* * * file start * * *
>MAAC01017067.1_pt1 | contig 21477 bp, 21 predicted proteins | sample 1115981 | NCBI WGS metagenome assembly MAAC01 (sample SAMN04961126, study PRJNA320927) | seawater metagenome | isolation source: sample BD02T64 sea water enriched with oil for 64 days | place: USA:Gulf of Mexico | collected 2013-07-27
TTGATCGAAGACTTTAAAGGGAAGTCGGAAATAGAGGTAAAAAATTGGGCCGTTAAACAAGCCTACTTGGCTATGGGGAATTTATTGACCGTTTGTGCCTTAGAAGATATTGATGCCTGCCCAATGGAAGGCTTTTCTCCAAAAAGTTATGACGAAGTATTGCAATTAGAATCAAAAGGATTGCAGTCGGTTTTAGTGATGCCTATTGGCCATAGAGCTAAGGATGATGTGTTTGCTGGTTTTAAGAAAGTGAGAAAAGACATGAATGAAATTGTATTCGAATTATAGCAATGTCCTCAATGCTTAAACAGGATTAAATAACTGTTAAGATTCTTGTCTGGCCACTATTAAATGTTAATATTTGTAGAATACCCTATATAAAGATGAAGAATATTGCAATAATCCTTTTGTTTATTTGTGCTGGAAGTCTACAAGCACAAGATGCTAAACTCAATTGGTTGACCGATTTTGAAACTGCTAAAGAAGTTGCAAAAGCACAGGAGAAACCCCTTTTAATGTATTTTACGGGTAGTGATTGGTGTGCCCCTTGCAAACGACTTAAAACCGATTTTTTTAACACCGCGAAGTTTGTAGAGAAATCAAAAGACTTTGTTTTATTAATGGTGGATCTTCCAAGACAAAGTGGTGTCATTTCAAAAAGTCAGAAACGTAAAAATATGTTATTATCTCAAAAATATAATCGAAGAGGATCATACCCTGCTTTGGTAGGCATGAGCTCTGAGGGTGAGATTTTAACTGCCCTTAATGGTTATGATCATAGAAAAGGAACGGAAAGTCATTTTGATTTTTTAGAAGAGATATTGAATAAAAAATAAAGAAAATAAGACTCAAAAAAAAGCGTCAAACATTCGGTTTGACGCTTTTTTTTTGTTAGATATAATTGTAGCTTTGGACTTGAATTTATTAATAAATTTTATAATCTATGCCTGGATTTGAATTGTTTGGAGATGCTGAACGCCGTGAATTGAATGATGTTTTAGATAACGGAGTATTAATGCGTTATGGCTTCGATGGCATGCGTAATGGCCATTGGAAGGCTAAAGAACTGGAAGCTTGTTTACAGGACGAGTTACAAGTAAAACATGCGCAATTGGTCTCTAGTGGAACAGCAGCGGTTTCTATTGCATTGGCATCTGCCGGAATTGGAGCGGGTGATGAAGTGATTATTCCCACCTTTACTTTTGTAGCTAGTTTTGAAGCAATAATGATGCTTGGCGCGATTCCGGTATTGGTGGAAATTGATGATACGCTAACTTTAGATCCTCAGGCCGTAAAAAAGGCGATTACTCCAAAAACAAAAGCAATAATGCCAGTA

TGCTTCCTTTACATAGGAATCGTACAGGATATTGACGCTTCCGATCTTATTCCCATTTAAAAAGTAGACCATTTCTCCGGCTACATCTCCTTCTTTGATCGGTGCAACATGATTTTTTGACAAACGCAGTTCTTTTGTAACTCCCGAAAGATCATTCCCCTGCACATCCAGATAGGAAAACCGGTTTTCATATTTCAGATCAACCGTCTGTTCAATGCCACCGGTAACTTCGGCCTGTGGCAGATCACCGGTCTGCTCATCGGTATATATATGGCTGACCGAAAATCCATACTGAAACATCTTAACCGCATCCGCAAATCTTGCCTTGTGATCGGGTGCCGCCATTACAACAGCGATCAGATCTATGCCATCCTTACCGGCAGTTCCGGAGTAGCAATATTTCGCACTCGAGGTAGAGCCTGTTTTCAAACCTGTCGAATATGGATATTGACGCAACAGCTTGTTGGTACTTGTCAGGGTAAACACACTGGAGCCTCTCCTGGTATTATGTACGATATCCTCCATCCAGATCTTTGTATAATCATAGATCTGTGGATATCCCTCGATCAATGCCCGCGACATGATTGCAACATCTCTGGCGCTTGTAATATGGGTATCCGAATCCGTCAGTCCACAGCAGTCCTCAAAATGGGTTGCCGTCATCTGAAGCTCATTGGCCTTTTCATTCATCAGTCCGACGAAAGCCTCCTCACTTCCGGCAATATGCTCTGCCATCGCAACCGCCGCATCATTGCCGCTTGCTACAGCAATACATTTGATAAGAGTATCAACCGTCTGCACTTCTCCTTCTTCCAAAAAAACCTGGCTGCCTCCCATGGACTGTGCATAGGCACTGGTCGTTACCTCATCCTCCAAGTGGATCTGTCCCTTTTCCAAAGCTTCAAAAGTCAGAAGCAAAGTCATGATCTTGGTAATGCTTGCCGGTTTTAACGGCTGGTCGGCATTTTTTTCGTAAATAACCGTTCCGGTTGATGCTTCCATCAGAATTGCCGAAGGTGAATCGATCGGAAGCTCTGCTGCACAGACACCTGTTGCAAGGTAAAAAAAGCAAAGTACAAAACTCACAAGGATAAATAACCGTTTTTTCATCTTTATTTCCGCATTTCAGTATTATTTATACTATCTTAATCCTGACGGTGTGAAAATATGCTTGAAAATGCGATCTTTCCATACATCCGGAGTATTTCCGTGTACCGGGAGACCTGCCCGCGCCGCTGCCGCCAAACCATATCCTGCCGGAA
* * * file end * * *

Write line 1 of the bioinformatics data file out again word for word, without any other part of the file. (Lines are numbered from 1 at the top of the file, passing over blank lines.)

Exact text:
>MAAC01017067.1_pt1 | contig 21477 bp, 21 predicted proteins | sample 1115981 | NCBI WGS metagenome assembly MAAC01 (sample SAMN04961126, study PRJNA320927) | seawater metagenome | isolation source: sample BD02T64 sea water enriched with oil for 64 days | place: USA:Gulf of Mexico | collected 2013-07-27